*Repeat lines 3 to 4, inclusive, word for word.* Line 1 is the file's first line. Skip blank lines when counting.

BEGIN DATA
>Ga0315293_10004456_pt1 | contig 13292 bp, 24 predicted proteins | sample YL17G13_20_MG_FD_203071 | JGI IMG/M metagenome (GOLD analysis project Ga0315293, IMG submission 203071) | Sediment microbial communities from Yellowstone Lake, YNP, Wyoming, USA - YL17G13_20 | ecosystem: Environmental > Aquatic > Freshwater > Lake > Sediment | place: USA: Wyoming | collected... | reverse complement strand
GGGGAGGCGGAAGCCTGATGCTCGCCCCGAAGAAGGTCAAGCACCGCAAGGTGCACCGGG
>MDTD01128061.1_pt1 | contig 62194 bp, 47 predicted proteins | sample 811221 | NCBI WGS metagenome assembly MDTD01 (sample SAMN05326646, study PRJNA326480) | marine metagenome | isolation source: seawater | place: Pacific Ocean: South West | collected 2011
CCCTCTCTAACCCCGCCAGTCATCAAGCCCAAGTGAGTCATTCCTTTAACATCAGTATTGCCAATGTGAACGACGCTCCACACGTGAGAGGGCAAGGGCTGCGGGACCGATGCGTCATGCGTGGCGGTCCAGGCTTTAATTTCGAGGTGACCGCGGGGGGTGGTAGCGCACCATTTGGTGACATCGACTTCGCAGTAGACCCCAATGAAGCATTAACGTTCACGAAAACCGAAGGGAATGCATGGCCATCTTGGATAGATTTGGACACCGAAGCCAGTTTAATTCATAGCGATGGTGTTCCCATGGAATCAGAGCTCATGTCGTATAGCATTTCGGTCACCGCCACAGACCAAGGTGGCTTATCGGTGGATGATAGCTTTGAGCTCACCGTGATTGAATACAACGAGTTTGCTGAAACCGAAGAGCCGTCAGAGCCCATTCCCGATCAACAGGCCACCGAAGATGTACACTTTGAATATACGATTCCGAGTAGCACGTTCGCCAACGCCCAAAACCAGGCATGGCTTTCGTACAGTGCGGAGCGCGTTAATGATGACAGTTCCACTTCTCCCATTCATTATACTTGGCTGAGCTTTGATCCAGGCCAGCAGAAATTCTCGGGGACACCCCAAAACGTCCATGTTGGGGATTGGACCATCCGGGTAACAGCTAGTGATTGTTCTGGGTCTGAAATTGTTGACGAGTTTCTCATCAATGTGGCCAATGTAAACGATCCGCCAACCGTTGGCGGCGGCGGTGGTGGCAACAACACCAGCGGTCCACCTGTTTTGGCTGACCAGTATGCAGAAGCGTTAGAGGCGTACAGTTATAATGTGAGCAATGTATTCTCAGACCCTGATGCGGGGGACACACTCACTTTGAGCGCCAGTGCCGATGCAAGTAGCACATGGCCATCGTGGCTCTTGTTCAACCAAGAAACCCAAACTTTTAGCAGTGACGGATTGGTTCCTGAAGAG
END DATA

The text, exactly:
>MDTD01128061.1_pt1 | contig 62194 bp, 47 predicted proteins | sample 811221 | NCBI WGS metagenome assembly MDTD01 (sample SAMN05326646, study PRJNA326480) | marine metagenome | isolation source: seawater | place: Pacific Ocean: South West | collected 2011
CCCTCTCTAACCCCGCCAGTCATCAAGCCCAAGTGAGTCATTCCTTTAACATCAGTATTGCCAATGTGAACGACGCTCCACACGTGAGAGGGCAAGGGCTGCGGGACCGATGCGTCATGCGTGGCGGTCCAGGCTTTAATTTCGAGGTGACCGCGGGGGGTGGTAGCGCACCATTTGGTGACATCGACTTCGCAGTAGACCCCAATGAAGCATTAACGTTCACGAAAACCGAAGGGAATGCATGGCCATCTTGGATAGATTTGGACACCGAAGCCAGTTTAATTCATAGCGATGGTGTTCCCATGGAATCAGAGCTCATGTCGTATAGCATTTCGGTCACCGCCACAGACCAAGGTGGCTTATCGGTGGATGATAGCTTTGAGCTCACCGTGATTGAATACAACGAGTTTGCTGAAACCGAAGAGCCGTCAGAGCCCATTCCCGATCAACAGGCCACCGAAGATGTACACTTTGAATATACGATTCCGAGTAGCACGTTCGCCAACGCCCAAAACCAGGCATGGCTTTCGTACAGTGCGGAGCGCGTTAATGATGACAGTTCCACTTCTCCCATTCATTATACTTGGCTGAGCTTTGATCCAGGCCAGCAGAAATTCTCGGGGACACCCCAAAACGTCCATGTTGGGGATTGGACCATCCGGGTAACAGCTAGTGATTGTTCTGGGTCTGAAATTGTTGACGAGTTTCTCATCAATGTGGCCAATGTAAACGATCCGCCAACCGTTGGCGGCGGCGGTGGTGGCAACAACACCAGCGGTCCACCTGTTTTGGCTGACCAGTATGCAGAAGCGTTAGAGGCGTACAGTTATAATGTGAGCAATGTATTCTCAGACCCTGATGCGGGGGACACACTCACTTTGAGCGCCAGTGCCGATGCAAGTAGCACATGGCCATCGTGGCTCTTGTTCAACCAAGAAACCCAAACTTTTAGCAGTGACGGATTGGTTCCTGAAGAG